STREET DANCE TO FILL FOOD BANK!

By Caitlin Switzer

MONTROSE-Longtime Montrose residents can probably still recall seeing retired Baptist Minister Frank Koenig drive a beat up  Sharing Ministries pickup truck around town himself, collecting food from generous local donors to be shared with the community.  At 96, Koenig is no longer able to personally volunteer at the non-profit organization he helped to start 18 years ago. However, his dream has continued to grow, and the Sharing Ministries Food Bank has become an essential regional institution.

“When Sharing Ministries started, we were feeding 96 people a month,” Executive Director Oneda Doyal said. “Today, we serve 6,500 people every month; we help support local food banks in five counties (Montrose, Delta, Gunnison, San Miguel and Ouray).”

On Sept. 20, the communities can show up to help support the Sharing Ministries Food Bank by enjoying the Second Annual Sharing Ministries Street Dance on the grounds of the food bank at 121 North Rio Grande in Lower Montrose (LoMo).

“In this part of Colorado we work together to solve problems,” Sharing Ministries Board President Josh Freed said. “The Street Dance is our annual gathering; we want everyone to come out. Come enjoy live music, BBQ, and entertainment while supporting our mission to help local families fill empty shelves and put a nourishing meal on the table.

“Be a part of an annual event that brings a positive evening, food and awareness to our community in times of need.”

Besides, the unique, spacious LoMo location and local musicians make this the perfect bring-the-whole-family fundraiser.

“We want everyone to come out and enjoy the fun!” Doyal said. “It’s for a great cause–feeding your fellow citizens.”

Last year’s Street Dance Fundraiser with the Stupid Band drew an appreciative crowd, and this year’s lineup will include Mike Gwinn & The North Fork Flyers, Niceness, and Kipori “Baby Wolf” Woods.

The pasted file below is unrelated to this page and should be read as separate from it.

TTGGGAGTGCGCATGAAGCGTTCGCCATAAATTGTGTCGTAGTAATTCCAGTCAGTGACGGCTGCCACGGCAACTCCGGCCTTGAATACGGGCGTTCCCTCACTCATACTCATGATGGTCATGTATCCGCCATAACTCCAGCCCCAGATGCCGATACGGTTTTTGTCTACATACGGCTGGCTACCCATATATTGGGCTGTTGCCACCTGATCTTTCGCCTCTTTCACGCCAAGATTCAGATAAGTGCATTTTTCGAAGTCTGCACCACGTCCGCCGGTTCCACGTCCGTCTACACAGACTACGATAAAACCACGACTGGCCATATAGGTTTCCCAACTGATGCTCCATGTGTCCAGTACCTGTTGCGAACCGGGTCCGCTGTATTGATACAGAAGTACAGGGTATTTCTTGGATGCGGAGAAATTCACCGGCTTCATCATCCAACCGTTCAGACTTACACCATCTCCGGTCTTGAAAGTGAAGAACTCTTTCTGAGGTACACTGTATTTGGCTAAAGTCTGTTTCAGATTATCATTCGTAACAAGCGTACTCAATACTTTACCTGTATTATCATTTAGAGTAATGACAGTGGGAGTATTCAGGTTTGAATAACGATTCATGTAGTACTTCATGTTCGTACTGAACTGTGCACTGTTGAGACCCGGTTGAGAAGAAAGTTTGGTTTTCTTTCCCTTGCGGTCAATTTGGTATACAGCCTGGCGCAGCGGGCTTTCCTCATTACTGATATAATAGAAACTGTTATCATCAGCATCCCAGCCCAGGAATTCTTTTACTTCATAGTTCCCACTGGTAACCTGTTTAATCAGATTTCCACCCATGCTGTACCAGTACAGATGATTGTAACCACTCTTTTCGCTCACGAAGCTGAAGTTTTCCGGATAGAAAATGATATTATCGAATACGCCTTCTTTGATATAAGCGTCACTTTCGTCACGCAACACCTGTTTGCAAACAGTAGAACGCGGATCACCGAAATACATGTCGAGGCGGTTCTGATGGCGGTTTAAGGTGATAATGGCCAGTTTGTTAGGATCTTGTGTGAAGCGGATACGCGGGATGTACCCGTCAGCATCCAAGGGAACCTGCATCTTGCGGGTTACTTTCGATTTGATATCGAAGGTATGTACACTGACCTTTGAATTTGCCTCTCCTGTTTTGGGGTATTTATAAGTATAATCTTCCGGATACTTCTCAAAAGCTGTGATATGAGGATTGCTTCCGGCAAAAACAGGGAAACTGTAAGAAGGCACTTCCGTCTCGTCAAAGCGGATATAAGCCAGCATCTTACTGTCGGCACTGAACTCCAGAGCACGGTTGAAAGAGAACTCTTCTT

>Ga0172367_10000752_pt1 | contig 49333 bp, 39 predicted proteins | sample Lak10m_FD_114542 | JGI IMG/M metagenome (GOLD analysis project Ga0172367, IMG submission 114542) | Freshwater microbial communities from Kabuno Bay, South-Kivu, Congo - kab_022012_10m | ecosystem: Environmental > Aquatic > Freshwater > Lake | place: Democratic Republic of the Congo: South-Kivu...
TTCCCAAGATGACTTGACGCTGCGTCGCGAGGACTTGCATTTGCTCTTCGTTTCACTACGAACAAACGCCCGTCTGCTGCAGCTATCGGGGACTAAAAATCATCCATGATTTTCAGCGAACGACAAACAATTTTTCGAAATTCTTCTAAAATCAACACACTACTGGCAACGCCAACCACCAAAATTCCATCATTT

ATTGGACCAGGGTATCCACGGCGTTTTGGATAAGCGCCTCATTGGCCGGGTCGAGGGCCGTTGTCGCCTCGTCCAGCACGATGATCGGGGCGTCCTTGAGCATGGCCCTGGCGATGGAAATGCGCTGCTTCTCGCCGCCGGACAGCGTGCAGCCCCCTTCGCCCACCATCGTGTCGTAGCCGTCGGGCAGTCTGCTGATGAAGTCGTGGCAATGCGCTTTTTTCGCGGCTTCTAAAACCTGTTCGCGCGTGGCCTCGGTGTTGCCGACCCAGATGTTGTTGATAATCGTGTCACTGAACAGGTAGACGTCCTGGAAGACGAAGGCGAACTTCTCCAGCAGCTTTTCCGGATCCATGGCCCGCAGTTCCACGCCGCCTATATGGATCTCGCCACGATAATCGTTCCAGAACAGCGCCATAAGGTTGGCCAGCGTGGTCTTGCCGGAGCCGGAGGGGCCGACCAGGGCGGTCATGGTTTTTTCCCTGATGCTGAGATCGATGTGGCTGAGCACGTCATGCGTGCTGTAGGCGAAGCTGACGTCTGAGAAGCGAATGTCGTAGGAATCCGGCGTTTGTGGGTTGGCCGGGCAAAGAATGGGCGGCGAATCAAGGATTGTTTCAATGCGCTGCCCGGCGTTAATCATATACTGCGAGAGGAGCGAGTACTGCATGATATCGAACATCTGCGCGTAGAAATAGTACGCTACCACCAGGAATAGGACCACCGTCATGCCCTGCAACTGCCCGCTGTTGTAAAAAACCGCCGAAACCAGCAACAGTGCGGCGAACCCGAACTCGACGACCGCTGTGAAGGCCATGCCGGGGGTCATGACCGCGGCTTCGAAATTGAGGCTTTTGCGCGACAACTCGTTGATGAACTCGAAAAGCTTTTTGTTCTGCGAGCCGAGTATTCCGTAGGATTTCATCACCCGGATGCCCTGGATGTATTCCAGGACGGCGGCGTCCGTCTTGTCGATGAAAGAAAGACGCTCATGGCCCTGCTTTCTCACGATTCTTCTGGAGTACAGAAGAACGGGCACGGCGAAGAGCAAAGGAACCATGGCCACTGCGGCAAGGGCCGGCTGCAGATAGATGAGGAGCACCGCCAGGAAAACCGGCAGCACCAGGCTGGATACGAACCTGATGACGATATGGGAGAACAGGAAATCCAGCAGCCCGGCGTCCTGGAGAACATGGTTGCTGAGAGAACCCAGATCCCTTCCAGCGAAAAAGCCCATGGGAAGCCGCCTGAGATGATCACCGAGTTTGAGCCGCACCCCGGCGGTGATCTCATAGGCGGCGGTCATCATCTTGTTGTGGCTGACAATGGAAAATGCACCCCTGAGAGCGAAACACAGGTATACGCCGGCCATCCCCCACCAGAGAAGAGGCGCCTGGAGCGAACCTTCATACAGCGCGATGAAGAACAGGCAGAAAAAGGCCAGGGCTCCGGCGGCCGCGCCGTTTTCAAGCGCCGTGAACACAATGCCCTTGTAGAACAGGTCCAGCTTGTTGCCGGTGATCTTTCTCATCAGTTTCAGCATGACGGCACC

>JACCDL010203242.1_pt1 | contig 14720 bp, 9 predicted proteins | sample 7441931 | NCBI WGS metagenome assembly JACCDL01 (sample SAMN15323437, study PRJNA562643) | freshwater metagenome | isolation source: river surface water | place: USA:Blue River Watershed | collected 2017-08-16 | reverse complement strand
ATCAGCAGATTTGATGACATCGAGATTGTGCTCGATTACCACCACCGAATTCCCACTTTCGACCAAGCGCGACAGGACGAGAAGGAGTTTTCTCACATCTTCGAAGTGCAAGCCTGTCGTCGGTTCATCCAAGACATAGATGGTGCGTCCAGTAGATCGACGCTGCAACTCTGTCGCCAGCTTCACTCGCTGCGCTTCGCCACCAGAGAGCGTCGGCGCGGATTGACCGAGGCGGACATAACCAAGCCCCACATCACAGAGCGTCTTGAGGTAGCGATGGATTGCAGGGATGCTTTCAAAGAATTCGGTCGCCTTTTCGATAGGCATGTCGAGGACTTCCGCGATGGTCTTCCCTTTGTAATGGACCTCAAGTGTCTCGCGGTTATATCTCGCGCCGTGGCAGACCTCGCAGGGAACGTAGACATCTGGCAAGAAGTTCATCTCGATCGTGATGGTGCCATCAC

The money raised at the dance, which starts at 2 p.m., will help the food bank purchase additional food, she said.

Sharing Ministries is a busy place throughout the week, with donations taken until 1 p.m. each day, and distributions scheduled between 9 a.m. Monday through Thursday and from 9 a.m. to 11 a.m. on Fridays. A typical day requires the help of around 35 volunteers–the entire paid staff consists of just three–Doyal, who works full-time, and two part-time employees, Coni Rogers and Sherrie Greene.

Among the groups who regularly come to volunteer are Community Options clients (two days a week), as well as adult and high school special needs volunteers. Additional volunteers are always welcome–on Thursdays alone, Sharing Ministries runs three separate distribution programs to targeted groups.

“On Thursdays it takes lots of us,” Doyal said. “We rely entirely on volunteers.”

Regular food donations come in from both City Market stores, Safeway, Target and Walmart. Upon arrival, food items are marked with a bar code for pickup within six days and rotated systematically into the coolers or freezers.

Though food comes from a number of sources, the harvest season can mean healthier options. Local growers like Kerry Mattics, John Harold, Keith and Greg Catlin and others donate thousands of pounds of fresh produce to Sharing Ministries in season.

“We have received 35,000 pounds of produce this summer,” Doyal said. “We have been very blessed!”

Sharing Ministries is a supplemental feeding program, and boxes are based on the size of the family and its needs. In addition to food, Sharing Ministries takes and shares donations of personal hygiene items–expensive but absolutely essential things like shampoo, deodorant, soap, toothpaste and even diapers.

“We always get frantic calls from single moms at the beginning of the school year,” Doyal said, “especially from those with teenagers.”

The family pet need not go hungry either–thanks to donations from large retailers, Sharing Ministries is also able to provide pet food and supplies. Hard times can be especially tough on families, and those caught in a multi-generational poverty cycle.  It is not uncommon for people who have donated to Sharing Ministries in the past to make use of its services when they find themselves in need.

After all, that’s the whole point. And if a major portion of founder Frank Koenig’s dream has been realized–to keep locals from going hungry–his  vision of building a new facility remains to be completed.

“We have launched a capital campaign, and we have a lot of good people in place,” Doyal said, noting that the planned expansion would increase warehouse space from roughly 3,000 square feet to around 9,000, and would help replace the present patchwork quilt of refrigeration units.

Last year’s donation of a new refrigeration truck by Alpine Bank has been a major step forward as well, she said. To learn more or to donate, visit Sharing Ministries online at www.sharingministries.com or call 970-240-8385. Or, just come to the Street Dance Sept. 20!